Wednesday, February 8th, 2012

'The Thorn Birds': When Young, Sexy, Straight Priests Roamed The Earth

The first time I read Colleen McCullough's The Thorn Birds, I was about eleven years old and volunteering as a library-cart-girl at an old folks' home. Please save your praise on the latter point; even at the age of eleven I knew I wasn't going to get into a decent college from a Canadian hick town without performative volunteer work. I was there to use the elderly, not to serve them. Anyway, the first thing you learn about old people when engaged in such an act of questionable good works is: Old People Read Smut. They do! They love it. I could not keep anything vaguely bodice-rippy in stock. Hey, struggling novelists of America: write some Depression-themed erotica and just wait for the Werther's Original-scented twenties to start rolling in.

No, no, I love old people, really I do. I just wish they would stop voting.

Anyway, The Thorn Birds was our most popular title. And, on re-read, I can see why! This must be our most Classic of Classic Trash selections yet: foreign land, sweeping cross-generational saga, six hundred and eighty-eight pages in paperback, forbidden love (and not just "oh, he's married" forbidden! BINDING SACRED VOWS forbidden!), illegitimate children, and a weird, evolutionarily dubious metaphor about a made-up bird. This is what we professional trash-readers live for!

Your particular enjoyment of The Thorn Birds may be linked to where you sit on the priests/sexiness matrix. If you find the idea of priests sexy, this is going to be a fun billion pages. If, however, you find priests off-putting and completely lacking in erotic appeal, you'll still have a good time, but with a certain amount of ew along the way. I fall into the second category, but that's probably because the Catholic priests of my childhood were way more Ratzinger than Ralph, if you know what I mean. "Curious, how many priests were handsome as Adonis, had the sexual magnetism of Don Juan." I sense there's been a significant decline in the young, sexy priest department since the majority of said demographic opted to instead live fulfilling gay lives in major urban centers. (Even the actors playing young, sexy priests! Love you, Richard Chamberlain.)

Now, our beloved protagonists are Irish immigrants, of course. Honestly, I don't know why anyone bothers to write sweeping cross-generational sagas of forbidden love about any other group of people. We Irish have it all: massive guilt complexes, promiscuity, addictive personalities, and a complete inability to ever let anything fucking go, ever. It makes for good copy. If you're not convinced, pick up one of those Maeve Binchy novels you buy for your mom at Christmas, and try to picture the characters hailing from Wellfleet instead. What about a German Scarlett O'Hara? Morgen ist ein anderer Tag? That's just plain menacing.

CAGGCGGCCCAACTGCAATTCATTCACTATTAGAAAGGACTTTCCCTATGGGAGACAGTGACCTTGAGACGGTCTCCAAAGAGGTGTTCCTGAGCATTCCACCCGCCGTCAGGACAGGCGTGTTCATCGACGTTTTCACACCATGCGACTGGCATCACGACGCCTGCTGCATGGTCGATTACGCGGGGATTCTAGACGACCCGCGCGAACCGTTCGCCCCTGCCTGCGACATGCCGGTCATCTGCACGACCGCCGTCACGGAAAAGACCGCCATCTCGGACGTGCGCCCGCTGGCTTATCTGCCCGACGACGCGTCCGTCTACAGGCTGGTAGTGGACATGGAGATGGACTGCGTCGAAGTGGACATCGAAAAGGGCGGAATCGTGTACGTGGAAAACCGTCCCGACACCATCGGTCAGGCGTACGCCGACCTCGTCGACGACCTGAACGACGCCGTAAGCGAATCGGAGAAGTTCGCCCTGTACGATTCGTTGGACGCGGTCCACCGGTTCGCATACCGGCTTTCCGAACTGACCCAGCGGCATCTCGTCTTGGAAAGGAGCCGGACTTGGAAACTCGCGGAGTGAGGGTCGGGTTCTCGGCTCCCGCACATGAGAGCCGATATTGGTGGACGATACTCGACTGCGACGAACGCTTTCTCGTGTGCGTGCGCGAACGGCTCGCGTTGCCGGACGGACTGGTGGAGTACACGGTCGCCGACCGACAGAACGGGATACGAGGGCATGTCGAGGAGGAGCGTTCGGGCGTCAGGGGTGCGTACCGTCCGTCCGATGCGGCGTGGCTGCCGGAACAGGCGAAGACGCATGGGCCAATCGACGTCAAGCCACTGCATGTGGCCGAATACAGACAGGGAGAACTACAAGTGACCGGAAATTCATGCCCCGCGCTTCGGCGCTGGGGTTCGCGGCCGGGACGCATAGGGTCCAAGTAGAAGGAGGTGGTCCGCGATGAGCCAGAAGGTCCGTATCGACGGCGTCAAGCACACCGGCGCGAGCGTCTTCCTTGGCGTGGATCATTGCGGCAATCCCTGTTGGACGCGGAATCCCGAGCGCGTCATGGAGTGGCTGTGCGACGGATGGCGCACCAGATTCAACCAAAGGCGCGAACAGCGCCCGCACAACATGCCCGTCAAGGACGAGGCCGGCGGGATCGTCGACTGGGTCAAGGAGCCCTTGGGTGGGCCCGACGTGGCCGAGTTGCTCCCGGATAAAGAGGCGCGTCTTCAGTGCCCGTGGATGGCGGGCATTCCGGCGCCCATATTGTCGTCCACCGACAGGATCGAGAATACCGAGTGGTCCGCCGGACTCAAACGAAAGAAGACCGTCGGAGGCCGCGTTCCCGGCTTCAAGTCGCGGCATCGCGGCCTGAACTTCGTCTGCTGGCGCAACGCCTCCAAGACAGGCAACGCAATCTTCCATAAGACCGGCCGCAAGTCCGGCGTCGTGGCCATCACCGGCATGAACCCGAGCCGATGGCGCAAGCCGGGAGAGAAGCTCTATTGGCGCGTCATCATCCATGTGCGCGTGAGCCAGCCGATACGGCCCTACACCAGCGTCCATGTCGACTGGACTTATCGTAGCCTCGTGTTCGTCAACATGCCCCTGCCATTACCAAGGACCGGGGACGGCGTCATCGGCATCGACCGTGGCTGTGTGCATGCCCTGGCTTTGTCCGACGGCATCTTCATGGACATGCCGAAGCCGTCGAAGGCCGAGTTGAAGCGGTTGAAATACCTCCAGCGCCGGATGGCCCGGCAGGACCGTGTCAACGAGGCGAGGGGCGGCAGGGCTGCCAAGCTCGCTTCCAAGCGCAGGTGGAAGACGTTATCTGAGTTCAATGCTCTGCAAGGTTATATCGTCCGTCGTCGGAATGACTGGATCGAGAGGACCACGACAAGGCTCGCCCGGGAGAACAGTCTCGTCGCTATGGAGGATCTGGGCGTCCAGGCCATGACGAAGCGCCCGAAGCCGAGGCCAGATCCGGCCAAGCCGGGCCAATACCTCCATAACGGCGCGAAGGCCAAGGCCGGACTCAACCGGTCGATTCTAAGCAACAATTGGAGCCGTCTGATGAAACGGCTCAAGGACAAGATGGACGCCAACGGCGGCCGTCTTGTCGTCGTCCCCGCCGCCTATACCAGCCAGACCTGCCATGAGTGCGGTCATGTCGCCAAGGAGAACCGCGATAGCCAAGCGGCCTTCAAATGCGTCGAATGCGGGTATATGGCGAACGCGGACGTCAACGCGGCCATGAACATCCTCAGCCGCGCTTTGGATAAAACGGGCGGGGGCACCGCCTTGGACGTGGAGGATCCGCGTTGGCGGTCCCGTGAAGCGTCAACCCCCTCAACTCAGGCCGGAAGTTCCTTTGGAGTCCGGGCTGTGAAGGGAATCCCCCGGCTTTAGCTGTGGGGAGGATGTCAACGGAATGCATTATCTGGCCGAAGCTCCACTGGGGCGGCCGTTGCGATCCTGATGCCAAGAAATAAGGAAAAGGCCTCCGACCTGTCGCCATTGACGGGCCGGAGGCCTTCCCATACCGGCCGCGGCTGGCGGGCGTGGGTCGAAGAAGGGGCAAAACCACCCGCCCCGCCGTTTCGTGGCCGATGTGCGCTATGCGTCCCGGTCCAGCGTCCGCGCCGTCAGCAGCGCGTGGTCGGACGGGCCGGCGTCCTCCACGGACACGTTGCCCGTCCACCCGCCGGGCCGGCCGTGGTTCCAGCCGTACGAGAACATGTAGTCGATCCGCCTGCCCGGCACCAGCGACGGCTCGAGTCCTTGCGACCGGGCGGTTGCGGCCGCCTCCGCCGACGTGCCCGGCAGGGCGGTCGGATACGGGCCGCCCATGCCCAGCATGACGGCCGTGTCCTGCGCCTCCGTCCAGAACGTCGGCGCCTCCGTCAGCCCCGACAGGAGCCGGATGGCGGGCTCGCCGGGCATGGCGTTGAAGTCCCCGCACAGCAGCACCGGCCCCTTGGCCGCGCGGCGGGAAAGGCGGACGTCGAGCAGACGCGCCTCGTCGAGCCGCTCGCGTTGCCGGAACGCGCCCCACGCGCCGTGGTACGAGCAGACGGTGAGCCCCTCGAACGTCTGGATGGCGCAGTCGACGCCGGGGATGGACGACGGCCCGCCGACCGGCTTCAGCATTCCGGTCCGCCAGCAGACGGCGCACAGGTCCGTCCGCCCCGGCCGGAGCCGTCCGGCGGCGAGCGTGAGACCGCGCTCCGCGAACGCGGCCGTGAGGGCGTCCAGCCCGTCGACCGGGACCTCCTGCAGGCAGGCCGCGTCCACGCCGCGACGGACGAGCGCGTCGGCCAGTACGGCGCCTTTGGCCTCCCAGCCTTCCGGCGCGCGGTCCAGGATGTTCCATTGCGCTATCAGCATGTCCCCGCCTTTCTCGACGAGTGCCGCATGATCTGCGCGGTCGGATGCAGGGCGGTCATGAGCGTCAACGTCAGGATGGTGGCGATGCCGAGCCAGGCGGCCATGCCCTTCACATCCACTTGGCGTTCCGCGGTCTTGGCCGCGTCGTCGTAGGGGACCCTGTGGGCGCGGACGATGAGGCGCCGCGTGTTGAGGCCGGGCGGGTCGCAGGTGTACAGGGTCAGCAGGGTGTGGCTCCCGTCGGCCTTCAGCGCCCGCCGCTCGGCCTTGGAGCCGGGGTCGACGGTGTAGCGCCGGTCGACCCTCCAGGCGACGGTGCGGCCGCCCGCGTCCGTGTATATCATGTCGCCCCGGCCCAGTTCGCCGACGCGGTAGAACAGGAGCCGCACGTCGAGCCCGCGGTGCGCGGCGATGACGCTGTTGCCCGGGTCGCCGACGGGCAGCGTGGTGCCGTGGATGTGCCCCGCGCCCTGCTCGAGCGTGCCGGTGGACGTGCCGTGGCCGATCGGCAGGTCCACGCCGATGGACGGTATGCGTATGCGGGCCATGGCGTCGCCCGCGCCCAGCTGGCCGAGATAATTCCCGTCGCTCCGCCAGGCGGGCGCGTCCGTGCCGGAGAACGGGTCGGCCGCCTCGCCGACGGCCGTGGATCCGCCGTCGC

Our heroine is pretty much there to wring tears from your cold-black heart. You can tell that right away, since the novel opens with a four-year-old Meggie tearfully witnessing her birthday present's willful destruction. Well, get used to it, Meggie, because your mother will yell at you for getting lice; the nuns are going to beat the tar out of you; your little brother is going to die of croup; your father will be burned alive; your other brother will go to prison for murder; yet another brother will be suffocated to death by a giant boar while discovering your father's body; you're going to fall in love with a priest; you'll get to make out for, like, a second; the priest will be separated from you by the machinations of an crafty dead woman; you'll marry a complete jerk (have fun figuring out what sex is on your wedding night!); you'll cheat on the jerk with the priest; the priest will immediately impregnate you; the kid will grow up to also become a priest; and then he'll drown. Oh, and after the funeral? The original priest will die in your arms. AH, THE RICH PAGEANTRY OF LIFE.

Sometimes, one wonders what sort of intervention would be necessary to keep disaster out of the lives of people like this. A good prenup (Meggie, do not sign anything over to Luke without independent counsel!) would work wonders. Also, condoms. A copy of "When Bad Things Happen to Good People"? A scrip for Wellbutrin? PENICILLIN? Just not being completely self-sabotaging every day of your life?

If I'm being hard on The Thorn Birds it's because I think that the world is bad enough without creating purposely depressing art, but, you know, the book is actually pretty great. And, well, "no one carried a pound of superfluous flesh, in spite of the vast quantities of starchy food," so they had that going for them, at least. Silver linings, my dears.


• Okay, have you read My Brilliant Career? Because THAT is a fantastic book by an Australian author that you can read openly in public without sniveling.

• Also, Christina Stead's The Man Who Loved Children, which I read based on John Waters' recommendation and was all THIS BOOK WHAT WOW.

• Did you know that John Waters has fantastic taste in literature? Because he does!

• Have you met any sexy priests?